Many years ago, before he launched his popular "Chart of the Day" note, one of the most used charts by Deutsche Bank's Jim Reid was to show how bad credit could get in a recession given the appalling technical set up of the market post-GFC. Given it’s that time again, in his latest CoTD Reid writes that it’s important to dust it down.
As Reid explains, basically in good times you can buy a huge amount of bonds at new issue but a few weeks or months later you can only really deal in fractions of that size in the secondary market at a price close to the market. This doesn’t matter in the good times when inflows are fairly consistently positive and the bulk of long only investors are comfortable buying and holding.
However in bad times even long only investors want to protect their short-term performance and all head to the same very narrow door for a part of their portfolio, especially if there are outflows. And, as today's chart shows, dealer inventories have never recovered from the post GFC regulatory environment and the ability or desire to warehouse risk is minimal, especially in a crisis.
Unfortunately the data from the New York Fed is not continuous and a time series for pure corporate bonds is only available from 2013 onwards. However we show the longer time series that includes things like asset backed securities, state and muni bonds which gives an idea of the trend even if it may be inflated given the deleveraging seen in structured bonds post GFC. Regardless of the problem of assessing inventories over time, Reid warns that there is no doubt that in his 27 years of working in credit markets the liquidity available has shrunk and as the chart shows there is no doubt that the size of the market has rapidly increased, notwithstanding the big mark to market draw down seen in 2022 in today’s chart.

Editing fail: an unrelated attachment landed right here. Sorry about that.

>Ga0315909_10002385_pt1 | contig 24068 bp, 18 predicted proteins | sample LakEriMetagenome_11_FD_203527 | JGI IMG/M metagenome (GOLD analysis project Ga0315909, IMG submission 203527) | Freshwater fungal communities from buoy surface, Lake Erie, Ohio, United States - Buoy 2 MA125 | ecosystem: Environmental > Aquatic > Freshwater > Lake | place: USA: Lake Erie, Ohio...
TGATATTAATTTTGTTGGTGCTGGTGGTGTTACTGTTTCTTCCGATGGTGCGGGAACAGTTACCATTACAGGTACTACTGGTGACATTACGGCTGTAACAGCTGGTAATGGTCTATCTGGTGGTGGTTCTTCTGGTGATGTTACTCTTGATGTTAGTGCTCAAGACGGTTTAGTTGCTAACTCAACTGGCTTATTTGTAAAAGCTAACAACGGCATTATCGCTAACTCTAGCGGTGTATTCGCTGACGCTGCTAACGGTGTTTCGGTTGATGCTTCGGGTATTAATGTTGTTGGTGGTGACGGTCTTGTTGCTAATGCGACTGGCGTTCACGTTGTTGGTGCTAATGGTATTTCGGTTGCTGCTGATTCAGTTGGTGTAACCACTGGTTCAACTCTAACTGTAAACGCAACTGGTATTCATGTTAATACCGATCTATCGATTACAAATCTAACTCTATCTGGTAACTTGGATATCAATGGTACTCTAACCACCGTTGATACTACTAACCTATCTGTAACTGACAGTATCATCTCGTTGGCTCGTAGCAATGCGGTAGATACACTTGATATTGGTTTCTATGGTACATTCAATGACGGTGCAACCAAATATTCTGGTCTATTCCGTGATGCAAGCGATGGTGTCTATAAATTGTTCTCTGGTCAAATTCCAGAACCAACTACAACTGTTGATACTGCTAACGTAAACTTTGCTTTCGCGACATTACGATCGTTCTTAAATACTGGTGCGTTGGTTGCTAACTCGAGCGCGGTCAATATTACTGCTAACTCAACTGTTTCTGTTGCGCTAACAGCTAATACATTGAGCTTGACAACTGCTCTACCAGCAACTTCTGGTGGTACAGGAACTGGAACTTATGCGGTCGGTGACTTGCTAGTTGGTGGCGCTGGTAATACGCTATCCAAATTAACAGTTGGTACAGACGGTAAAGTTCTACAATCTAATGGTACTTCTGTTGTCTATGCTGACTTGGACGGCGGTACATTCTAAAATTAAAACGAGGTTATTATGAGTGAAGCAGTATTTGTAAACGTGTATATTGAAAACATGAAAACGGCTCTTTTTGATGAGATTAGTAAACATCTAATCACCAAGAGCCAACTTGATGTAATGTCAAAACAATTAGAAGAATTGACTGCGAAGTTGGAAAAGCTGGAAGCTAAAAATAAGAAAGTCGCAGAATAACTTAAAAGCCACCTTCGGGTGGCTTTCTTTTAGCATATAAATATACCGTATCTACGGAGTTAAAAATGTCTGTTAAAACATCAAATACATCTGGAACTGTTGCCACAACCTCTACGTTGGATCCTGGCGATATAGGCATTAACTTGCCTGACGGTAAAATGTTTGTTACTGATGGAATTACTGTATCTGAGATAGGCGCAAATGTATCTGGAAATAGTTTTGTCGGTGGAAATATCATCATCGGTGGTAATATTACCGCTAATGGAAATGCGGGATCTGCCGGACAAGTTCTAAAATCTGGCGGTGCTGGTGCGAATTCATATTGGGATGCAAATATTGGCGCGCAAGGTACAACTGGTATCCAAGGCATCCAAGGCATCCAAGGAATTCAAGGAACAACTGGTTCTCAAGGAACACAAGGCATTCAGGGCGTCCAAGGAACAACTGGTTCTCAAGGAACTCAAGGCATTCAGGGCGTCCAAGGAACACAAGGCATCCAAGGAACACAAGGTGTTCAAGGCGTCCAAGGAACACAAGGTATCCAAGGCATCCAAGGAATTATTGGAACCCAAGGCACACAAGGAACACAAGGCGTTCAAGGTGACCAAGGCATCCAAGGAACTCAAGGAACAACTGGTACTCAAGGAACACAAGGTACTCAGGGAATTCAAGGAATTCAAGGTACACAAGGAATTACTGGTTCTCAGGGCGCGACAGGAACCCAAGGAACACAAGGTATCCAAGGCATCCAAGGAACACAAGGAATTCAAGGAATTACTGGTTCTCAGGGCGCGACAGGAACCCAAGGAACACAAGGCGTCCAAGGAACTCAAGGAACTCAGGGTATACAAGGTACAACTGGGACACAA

So will this time be any different? Probably not. When we get confirmation of a proper recession that hits earnings and unemployment, illiquid products (like credit) will likely overshoot on the downside for the reasons discussed above. While painful to most, this will provide great opportunities for those nimble enough to exploit it but in illiquid markets that will be tough, according to Reid, who then takes a quick walk down memory lane:
Back in early April we raised our 2023 EU/US IG and HY spread targets to +210bps (IG) and +850bps (HY) on our call for a US recession. Its fair to say that spreads have spiked quicker than we expected, especially in Europe where the gas situation is perilous. EU IG is now just above where we thought it would peak next year. As of last night we were trading at +211bps (EU IG), +165bps (US IG), +668bps (EU HY) and +580bps (US HY). In light of everything we’ve seen in the 3 plus months since we published these forecasts it’s likely that they aren’t high enough to reflect the terminal peak in credit spreads.
His troubling conclusion...
"Poor liquidity in a structurally poor technical market will only add to the problem at the height of the recession when it arrives."
... is similar to what we said yesterday, namely that while the VIX remains subdued, the MOVE (or the VIX for bonds) is at record high levels, matched only by the covid crash. At some point the Fed will have no choice but to notice.